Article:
Java, Algorithms and Data Structures

books covering Java, Algorithms, and data structures

What’s Java?

Java is currently one of the most popular programming languages being used. It has about 10 million users.
NOTE: Java and JavaScript are not the same thing; in fact, they are not even related. JavaScript is a scripting language which is used mainly inside of web browsers. -Wikipedia

What’s an Algorithm?

An algorithm is a fancy step-by-step to-do list for a computer.

A recipe is a good example of an algorithm because it tells you what you need to do step by step. It takes inputs (ingredients) and produces an output (the completed dish). -Wikipedia

What are Data Structures?

A data structure is a means by which we store organize data to facilitate access and modifications. –Yacoby

What’s this difficult to understand jargon below?

Below I am actively adding answers to any brief code challenges I successfully complete for archival and reference purposes.


Fact Ketchup 06/16/2016

Ketchup is messy and all over the place, so are these facts:

  • I’m battling anxiety and exhaustion daily, and I’m losing.
  • My Javascript teacher’s name is Mike, my Java teacher’s name was Perry, my Intro teacher’s name was Leroi. They all have fantastic hair.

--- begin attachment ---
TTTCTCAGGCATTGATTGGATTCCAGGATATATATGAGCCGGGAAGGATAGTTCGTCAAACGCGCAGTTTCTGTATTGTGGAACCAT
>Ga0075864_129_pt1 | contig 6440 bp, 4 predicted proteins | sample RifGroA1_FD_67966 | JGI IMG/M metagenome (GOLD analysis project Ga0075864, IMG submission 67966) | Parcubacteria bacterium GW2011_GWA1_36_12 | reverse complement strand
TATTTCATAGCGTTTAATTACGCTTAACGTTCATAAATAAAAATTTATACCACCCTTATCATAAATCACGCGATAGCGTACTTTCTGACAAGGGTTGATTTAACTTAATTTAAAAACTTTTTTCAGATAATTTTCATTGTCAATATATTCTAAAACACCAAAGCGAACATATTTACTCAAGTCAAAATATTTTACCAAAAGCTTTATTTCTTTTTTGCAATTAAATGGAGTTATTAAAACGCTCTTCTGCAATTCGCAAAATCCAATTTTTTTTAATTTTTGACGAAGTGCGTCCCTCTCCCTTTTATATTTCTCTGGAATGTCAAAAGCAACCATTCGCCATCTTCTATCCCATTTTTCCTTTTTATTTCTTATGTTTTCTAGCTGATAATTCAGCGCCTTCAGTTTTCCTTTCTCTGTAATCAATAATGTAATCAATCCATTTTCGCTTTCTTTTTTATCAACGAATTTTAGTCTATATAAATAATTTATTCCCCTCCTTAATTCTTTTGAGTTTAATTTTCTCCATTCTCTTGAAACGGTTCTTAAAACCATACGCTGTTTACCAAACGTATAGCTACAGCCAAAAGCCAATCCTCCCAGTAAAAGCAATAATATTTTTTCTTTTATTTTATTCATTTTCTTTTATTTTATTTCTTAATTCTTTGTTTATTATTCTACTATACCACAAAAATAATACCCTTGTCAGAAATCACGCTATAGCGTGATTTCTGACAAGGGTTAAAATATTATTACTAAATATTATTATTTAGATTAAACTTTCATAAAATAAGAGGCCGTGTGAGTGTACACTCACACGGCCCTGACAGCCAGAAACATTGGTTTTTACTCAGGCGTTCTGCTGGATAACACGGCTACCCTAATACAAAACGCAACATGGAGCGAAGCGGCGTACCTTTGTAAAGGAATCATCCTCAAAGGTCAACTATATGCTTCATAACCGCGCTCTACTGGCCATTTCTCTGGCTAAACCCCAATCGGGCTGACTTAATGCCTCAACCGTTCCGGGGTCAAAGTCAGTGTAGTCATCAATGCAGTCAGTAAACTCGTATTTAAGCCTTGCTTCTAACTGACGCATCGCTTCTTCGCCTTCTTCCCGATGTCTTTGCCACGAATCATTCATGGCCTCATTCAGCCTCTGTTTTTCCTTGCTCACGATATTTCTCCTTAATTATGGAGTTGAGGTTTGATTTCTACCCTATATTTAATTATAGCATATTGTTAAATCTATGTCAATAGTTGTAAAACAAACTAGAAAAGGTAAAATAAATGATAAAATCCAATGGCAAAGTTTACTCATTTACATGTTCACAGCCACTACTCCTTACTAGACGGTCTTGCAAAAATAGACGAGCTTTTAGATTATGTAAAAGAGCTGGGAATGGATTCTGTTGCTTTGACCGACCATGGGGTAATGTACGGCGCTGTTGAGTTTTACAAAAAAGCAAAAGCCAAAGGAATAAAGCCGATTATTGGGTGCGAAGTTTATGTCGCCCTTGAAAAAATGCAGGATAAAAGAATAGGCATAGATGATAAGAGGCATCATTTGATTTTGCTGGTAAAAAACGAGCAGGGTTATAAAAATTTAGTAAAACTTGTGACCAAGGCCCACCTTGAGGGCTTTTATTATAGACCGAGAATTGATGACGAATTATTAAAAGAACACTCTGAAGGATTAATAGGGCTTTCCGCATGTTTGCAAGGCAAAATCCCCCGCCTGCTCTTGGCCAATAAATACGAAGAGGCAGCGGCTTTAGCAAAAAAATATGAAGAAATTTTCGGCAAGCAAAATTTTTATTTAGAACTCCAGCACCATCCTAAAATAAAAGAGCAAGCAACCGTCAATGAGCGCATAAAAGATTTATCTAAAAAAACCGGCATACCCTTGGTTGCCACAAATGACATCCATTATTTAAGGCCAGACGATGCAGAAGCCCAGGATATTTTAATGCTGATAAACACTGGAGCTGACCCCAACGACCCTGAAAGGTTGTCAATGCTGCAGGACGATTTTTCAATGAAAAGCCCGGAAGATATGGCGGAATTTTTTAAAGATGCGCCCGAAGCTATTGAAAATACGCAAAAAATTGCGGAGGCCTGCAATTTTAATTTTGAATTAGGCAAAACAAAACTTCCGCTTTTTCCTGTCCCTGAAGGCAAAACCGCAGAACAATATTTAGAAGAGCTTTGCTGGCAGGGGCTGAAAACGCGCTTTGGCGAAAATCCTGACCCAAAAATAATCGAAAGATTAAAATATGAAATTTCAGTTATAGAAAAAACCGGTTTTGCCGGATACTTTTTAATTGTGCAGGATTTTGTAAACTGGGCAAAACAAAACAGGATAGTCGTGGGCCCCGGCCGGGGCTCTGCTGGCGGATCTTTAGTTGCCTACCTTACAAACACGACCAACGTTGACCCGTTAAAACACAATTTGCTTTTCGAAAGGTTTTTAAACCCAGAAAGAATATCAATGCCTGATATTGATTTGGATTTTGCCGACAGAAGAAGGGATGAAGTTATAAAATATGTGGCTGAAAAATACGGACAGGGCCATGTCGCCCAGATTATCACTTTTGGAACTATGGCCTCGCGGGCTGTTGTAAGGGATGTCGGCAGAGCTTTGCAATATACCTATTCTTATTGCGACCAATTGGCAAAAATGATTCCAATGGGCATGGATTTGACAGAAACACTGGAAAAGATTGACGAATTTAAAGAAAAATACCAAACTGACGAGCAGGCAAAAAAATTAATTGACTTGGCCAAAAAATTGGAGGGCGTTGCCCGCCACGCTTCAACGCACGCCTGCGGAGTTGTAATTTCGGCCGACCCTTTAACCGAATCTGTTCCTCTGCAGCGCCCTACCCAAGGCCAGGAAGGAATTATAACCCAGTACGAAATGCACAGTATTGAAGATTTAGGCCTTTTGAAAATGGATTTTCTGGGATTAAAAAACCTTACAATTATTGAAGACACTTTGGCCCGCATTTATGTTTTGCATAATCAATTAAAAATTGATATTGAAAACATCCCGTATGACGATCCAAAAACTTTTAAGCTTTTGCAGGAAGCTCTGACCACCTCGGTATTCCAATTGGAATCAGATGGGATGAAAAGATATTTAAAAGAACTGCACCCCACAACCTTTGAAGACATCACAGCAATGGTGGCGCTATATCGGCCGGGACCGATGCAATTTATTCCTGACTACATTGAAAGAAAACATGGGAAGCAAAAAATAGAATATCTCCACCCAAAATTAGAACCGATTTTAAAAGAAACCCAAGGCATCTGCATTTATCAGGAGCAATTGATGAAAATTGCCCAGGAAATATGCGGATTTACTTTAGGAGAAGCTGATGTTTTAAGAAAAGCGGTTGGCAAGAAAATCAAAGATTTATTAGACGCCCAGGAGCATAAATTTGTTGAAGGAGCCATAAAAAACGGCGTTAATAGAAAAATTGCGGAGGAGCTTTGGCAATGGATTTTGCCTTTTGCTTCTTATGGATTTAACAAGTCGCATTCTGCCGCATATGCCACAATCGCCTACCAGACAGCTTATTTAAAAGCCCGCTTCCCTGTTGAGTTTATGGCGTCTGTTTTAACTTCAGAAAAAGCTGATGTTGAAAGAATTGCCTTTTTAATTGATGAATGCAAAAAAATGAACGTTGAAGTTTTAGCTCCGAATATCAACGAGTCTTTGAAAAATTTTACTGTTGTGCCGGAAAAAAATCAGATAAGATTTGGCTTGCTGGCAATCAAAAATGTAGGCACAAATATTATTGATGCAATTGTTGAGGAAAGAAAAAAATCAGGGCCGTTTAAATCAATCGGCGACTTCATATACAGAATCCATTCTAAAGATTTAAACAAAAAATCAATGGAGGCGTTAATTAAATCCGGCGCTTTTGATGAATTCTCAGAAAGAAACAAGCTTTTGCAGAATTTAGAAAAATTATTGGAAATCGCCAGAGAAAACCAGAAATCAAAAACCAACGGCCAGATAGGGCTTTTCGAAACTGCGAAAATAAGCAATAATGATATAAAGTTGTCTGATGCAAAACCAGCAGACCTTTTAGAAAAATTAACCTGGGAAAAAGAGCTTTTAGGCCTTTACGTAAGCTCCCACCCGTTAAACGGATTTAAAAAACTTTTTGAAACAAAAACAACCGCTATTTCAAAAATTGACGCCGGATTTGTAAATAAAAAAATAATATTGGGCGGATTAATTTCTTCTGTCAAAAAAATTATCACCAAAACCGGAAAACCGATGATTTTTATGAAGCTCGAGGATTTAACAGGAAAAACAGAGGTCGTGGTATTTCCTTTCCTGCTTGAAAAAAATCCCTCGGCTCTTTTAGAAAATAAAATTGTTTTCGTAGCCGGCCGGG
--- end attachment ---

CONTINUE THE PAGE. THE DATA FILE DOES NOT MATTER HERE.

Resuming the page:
• I’m behind on blog posts and my Epicodus lessons, but I’m learning not to be to hard on myself, and to persist in spite of the overwhelming workload building around me. It’s working.
  • I purchased, and finished, a box of Walker’s butter cookies this afternoon. They were so delicious.!
  • An organization advancing women in tech assigned me a mentor…a male mentor. Seems noble of him to volunteer for such an organization.
  • I don’t think Michael (Epicodus founder) wants us using kitchen chairs with the desks. He returns them to the kitchen in the evenings. Or maybe he just wants us to return them when we’re done…
  • This is my second weekend in a row going home. This weekend my sister will be graduating from high school!
  • I forget how far away I am from anyplace I’ve lived. When I remember I thank God for the blessing. #MightyLongWay
  • Visited Portland’s living room today before heading to the airport:
Pioneer Courthouse Square
Pioneer Courthouse Square
  • Met an empathetic robot named Pepper on Tuesday evening at New Relic:

There’s more but I’m too tired to recall…until next time ❤

Behind Door #3? Hello Ember! 06/13/16


Admittedly I didn’t do any Ember in Chicago, and sadly this mistake will probably be repeated this weekend. On the bright side, my sister was gorgeous for prom this past Friday and will be walking across the stage this Friday. I’m so happy I’m able to be there for both and excited for her to begin college!

Considering how far behind I was last week I covered a lot of ground today and plan on continuing when I get home today.

Also we’re choosing group projects today through Wednesday, but because I’m behind I have no clue what I would like to make. I need to hurry and catch up. I’m hoping to briefly document what I learn each day once I’m caught up, but until then…


Going home reminded me of how unlikely my circumstances are and what it took to get here. I mean what are the chances, ya know, that I would be here in Portland, or that I would be in Nashville, Atlanta, Auburn etc., each experience serving a role in something much bigger?